Institut national de recherche scientifique français Univerité Pierre et Marie Curie Université Paris Diderot - Paris 7

Taking Titan Temperature : seasonal variations of boreal sea temperatures

mardi 16 avril 2024, par Robin SULTANA (LESIA)

Lundi 22 avril 2024 à 16h00 , Lieu : Salle de confĂ©rence du bâtiment 17

Titan’s surface thermal emission at 2.2-cm has been recorded for almost 13 years by the RADAR onboard the Cassini spacecraft operated as a radiometer (passive mode) (Janssen et al.,2009, 2016). We used this large brightness temperature data-set to investigate the seasonal evolution of the surface temperature probed by the microwave radiometer in two frequently observed regions in the northern polar region of the moon : the sea Ligeia Mare and its nearby solid terrains.

Over the sea, the low loss tangent of liquid methane and ethane let us to observe the seafloor (Mastrogiuseppe et al., 2014) and to probe the complete column of liquid at 2.2cm. Hence in order to estimate the sea effective temperature, we used a 2 layers emissivity model over the sea - developed in (Le Gall et al., 2016) - taking into account the bathymetry (Hayes, 2016), the sea composition (Mitchell et al., 2015) and the geometry of observation. Despite the arrival of the boreal summer at the end of the mission, we report a decrease of temperature over Ligeia Mare of about 0.7±0.2 K. In contrast, the nearby solid terrains slowly warm by about 1.4±0.3 K through the boreal spring over the course of the Cassini mission. The slow summer warming of solids terrains retrieved at 2.2 cm is in very good agreement with the observation by Cassini’s Composite Infrared Spectrometer (Jennings et al., 2019) and support the idea that evaporation of liquid at the surface takes place after the vernal equinox, possibly after precipitation around the equinox (Turtle et al., 2018 ; Dhingra et al., 2019, 2021), delaying the increase of temperature even if the summer approaches. Moreover, the evolution of temperature in Ligeia Mare observed by the radiometer suggests that evaporative cooling takes place at the sea surface after the equinox.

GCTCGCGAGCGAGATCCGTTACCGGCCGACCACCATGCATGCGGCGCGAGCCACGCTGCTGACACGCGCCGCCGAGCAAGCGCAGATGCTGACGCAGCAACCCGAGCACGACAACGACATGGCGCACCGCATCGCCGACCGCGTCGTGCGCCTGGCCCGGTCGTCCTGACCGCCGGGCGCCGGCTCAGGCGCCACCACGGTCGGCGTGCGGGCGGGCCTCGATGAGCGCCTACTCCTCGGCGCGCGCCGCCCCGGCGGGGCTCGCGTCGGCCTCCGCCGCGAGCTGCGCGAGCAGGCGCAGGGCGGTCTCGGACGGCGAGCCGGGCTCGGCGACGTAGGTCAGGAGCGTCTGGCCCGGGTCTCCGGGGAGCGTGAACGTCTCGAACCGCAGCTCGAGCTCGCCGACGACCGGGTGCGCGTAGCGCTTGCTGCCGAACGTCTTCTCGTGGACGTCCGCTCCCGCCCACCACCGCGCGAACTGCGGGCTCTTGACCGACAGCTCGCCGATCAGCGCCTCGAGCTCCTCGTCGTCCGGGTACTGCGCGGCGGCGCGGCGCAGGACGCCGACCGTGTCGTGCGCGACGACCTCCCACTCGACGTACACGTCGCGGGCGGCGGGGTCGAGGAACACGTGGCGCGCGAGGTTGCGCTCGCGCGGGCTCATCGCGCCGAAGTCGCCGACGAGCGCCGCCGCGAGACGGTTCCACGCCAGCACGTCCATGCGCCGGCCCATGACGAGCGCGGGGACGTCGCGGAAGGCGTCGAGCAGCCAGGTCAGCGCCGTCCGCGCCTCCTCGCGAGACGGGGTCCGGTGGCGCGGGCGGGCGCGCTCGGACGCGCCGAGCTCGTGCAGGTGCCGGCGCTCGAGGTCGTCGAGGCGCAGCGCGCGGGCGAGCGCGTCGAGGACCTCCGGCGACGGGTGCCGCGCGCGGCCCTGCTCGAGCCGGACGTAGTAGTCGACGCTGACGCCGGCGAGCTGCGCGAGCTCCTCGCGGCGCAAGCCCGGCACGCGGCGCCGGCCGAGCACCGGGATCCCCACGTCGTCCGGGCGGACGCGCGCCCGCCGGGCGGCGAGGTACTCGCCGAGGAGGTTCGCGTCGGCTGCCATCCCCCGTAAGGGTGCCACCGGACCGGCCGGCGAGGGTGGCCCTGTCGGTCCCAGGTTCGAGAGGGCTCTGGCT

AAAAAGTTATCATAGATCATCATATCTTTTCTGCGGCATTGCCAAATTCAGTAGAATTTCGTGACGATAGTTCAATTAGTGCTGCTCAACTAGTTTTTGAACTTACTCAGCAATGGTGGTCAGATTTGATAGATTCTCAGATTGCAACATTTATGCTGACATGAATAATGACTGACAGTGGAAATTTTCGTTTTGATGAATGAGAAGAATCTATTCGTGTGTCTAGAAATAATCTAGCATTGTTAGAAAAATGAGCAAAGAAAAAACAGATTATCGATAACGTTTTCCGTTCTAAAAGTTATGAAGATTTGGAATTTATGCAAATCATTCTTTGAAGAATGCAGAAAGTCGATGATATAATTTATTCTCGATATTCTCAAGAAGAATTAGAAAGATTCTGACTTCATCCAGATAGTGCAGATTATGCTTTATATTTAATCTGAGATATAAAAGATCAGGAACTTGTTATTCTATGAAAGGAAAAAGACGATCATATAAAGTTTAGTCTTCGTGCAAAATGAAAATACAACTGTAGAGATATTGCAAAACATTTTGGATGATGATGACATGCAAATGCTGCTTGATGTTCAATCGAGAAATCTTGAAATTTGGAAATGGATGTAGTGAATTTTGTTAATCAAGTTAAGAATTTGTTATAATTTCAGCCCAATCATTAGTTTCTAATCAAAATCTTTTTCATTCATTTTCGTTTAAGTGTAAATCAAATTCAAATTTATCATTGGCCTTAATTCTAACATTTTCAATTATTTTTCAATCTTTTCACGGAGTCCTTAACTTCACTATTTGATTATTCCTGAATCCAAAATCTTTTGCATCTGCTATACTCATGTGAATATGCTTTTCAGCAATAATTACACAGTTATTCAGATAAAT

Comparing the seasonal sea temperature variation to prediction from an ocean circulation model (Tokano & Lorenz, 2016) indicate the that the onset of convection in the sea is likely to happen in Ligeia Mare, the temperature at depth decreases as cool liquid from the surface sinks, lowering the temperature sensed by the radiometer in the early boreal summer. Overall, this work highlights the key role of methane hydrology in controlling the surface and submarine temperatures in the boreal pole of Titan.